|Japanese HTV Spacecraft Approaches ISS for Berthing|
|Russian Progress Vehicle Post-Docking|
The vehicles of the ISS resupply fleet are an interesting bag, and later this month, members of every type may be present on-station at the same time (which might make an interesting photo-op if either STS-133 or STS-134 happen to be in place to take it). Below is an image comparing the vehicles I'm talking about.
|ISS Resupply Vehicle Comparison Chart|
To explain that a bit, the US end of the station is largely built around the use of modular racks, which can be easily mounted, transferred, or swapped around. These racks may contain life support equipment (such as the new water purifications systems that went up within the last few years), experimental setups, or even crew amenities like exercise equipment (though in 0-g, that's almost under life support). This modularity is a great capability, since it allows entire experiments and systems to be transferred to the station fully configured and ready to be plugged in and powered up, but the racks are big. They can be up to 540 kg each and require a 40 inch square to pass through. Inside the US end of the station, this is allowed by the Common Berthing Mechanism (CBM) hatch, which is a 50 inch square inside a circular ring. For an idea of just how much bigger this is than the hatches used on the Russian end of the Station (where Progress and ATV dock) and the Shuttle (which uses a Russian-heritage docking mechanism, the APAS), take a look at the image below.
|Comparison of Hatch Sizes (Left--Progress/ATV, Right--CBM/HTV)|
However, CBM does have a drawback: unlike the docking mechanisms the Russians and Shuttle use (variously: probe and drogue, APAS, hybrid, and transformed hybrid), it requires the use of the station's robotic arm to move the vehicle the last bit to the station. The vehicle takes up a position just within arm's reach, shuts down its thrusters, and then the arm grabs the ship and does the precision work of aligning the berthing mechanisms for capture. Progress, Soyuz, Shuttle, and ATV don't need to go through this. Instead, they just maneuver in and dock with the station directly. This arm requirement is why no CBM vehicles (like the cargo Dragon that's now being qualified) is considered for crew transport and particularly no "life-boats" filling the role Soyuz has now would ever use CBM. In an emergency where the station loses power, the arm couldn't go through to motions to release the vehicle.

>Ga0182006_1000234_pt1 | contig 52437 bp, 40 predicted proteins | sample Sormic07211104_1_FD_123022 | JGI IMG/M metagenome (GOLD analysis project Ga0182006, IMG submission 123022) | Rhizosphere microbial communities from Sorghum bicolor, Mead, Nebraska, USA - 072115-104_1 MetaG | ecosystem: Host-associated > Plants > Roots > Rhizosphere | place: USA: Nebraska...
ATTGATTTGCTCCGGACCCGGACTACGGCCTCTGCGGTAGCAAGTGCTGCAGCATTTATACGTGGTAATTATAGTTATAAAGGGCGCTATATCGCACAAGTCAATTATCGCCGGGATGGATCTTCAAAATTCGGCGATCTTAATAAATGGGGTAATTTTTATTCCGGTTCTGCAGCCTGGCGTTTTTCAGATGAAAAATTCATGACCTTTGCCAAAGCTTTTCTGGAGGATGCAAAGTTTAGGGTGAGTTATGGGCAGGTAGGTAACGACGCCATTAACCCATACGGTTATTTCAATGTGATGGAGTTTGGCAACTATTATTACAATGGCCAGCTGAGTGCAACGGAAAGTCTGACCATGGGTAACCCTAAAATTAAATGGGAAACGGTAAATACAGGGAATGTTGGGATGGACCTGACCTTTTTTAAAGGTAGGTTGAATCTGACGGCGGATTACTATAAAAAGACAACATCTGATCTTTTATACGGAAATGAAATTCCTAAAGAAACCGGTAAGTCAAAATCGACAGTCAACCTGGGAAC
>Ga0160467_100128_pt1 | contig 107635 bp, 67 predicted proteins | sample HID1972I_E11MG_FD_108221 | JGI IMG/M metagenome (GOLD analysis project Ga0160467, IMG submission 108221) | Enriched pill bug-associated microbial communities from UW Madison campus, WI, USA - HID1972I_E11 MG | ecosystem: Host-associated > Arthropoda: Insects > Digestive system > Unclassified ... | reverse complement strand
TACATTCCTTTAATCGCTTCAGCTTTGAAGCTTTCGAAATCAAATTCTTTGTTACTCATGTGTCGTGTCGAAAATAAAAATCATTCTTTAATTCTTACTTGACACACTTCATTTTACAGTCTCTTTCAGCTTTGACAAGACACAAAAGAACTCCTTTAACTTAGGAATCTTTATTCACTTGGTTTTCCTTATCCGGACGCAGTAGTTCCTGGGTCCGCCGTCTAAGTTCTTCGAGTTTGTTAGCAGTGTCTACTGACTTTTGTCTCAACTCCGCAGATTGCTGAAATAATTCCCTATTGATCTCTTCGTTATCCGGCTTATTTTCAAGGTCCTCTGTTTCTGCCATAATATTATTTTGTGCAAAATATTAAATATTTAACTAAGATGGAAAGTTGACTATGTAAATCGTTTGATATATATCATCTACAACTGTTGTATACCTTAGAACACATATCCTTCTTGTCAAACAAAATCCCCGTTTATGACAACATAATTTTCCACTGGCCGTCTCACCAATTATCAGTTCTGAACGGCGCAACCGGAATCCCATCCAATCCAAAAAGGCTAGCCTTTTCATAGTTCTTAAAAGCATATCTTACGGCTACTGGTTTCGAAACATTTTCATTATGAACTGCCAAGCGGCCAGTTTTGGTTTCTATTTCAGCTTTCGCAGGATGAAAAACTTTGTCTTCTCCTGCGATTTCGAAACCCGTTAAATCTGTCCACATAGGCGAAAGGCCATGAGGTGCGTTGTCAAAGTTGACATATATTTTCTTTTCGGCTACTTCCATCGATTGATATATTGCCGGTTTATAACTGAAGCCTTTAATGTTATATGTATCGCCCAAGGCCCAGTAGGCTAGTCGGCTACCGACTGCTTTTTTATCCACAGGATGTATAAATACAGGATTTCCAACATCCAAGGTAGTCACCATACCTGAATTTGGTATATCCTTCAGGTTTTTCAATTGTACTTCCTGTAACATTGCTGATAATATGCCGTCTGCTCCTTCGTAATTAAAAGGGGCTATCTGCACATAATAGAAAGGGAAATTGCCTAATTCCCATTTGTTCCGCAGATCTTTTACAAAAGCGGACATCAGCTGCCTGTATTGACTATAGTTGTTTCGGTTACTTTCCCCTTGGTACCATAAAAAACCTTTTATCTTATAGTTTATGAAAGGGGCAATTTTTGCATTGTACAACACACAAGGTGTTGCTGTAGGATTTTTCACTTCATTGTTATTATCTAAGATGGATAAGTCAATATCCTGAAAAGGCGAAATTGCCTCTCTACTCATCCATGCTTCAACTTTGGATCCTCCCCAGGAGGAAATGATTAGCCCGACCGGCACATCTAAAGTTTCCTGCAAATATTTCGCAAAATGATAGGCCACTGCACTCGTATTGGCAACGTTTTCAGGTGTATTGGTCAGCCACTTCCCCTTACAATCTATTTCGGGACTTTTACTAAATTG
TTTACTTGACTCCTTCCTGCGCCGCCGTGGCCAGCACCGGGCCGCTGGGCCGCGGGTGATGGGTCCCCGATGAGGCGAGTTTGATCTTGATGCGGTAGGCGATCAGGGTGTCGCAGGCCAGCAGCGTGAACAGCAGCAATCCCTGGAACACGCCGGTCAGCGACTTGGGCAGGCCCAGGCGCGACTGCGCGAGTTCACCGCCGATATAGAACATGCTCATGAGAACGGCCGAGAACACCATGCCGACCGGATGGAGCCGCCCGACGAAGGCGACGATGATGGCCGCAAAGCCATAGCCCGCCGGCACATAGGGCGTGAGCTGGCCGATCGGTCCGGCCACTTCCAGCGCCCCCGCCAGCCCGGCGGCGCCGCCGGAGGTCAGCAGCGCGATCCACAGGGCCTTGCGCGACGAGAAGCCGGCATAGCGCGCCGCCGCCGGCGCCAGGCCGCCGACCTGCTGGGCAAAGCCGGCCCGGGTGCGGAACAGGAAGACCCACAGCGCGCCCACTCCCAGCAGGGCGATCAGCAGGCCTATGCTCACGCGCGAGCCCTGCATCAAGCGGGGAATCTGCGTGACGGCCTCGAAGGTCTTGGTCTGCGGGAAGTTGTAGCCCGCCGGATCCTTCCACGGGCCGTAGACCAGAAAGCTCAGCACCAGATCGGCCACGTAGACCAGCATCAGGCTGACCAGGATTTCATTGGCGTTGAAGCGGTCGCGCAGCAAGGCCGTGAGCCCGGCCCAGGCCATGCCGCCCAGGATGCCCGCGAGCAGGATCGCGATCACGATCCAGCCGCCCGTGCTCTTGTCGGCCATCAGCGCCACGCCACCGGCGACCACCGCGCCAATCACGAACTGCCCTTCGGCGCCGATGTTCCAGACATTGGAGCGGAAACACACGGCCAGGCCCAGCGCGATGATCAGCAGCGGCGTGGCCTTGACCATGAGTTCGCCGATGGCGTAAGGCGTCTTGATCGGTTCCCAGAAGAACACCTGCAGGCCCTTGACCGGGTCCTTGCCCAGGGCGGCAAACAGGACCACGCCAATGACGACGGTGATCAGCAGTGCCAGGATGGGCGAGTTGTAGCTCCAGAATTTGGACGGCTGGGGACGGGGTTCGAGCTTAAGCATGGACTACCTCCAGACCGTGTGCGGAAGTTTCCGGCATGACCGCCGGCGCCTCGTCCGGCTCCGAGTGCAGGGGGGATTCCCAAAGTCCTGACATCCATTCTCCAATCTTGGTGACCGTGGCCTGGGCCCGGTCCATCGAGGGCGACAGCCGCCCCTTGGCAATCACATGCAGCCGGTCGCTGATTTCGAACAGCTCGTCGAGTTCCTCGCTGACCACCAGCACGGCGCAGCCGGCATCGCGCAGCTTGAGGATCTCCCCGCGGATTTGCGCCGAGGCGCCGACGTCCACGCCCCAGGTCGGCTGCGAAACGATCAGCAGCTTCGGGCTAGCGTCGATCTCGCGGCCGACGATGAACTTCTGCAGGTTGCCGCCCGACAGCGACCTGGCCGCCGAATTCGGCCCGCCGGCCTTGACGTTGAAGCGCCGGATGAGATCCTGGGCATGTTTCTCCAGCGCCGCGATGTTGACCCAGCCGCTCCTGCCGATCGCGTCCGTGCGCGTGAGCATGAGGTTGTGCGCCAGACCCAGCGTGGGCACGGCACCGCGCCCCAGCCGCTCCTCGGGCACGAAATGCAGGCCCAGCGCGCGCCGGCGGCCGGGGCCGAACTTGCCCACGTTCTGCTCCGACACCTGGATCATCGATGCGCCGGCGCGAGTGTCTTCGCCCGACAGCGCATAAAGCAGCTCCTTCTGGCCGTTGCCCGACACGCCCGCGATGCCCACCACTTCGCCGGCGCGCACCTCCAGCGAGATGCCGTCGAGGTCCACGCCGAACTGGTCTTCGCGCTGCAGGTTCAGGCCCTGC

|ISS Arm Preparing to Grapple SpaceX Dragon for Berthing|
In my mind, I've been calling this the Common Androgynous Docking System (CADS). The system could be common in that it could be used almost everywhere--the same hatch system to link together station elements could also be used to dock ships to the station, or to allow two ships to dock in situations where crew needed to transfer from one to the other where no station could provide a middle man (like the Apollo CSM and LEM or the Apollo and Soyuz in the Apollo-Soyuz Test Project Flight). I already talked about why I think it should be androgynous, and it's a docking system rather than a berthing mechanism because no arms or other outside aids are required. Now, I'm only a student, and I know there's a lot more to designing something like a new docking standard then identifying a possible role, basic parameters, and giving it a snappy acronym. Doing the detail design and testing work for CADS and implementing it on vehicles could be a lot of work (and money), but if done right, it could make a big difference in the operations of future stations and ships.
My link to close today is this video of Saturday's Progress docking. From approach to capture was actually about 40 minutes, so the 3 minutes of the video is a lot of trimming, but even so the whole operation is incredibly fast compared to the HTV-2 grapple and berthing sequence, which took something like 5 hours. A time-lapse and computer animation of the HTV-1 docking can be seen here (Notice the clouds zipping past in the time-lapse starting at 1:10!). Food for thought.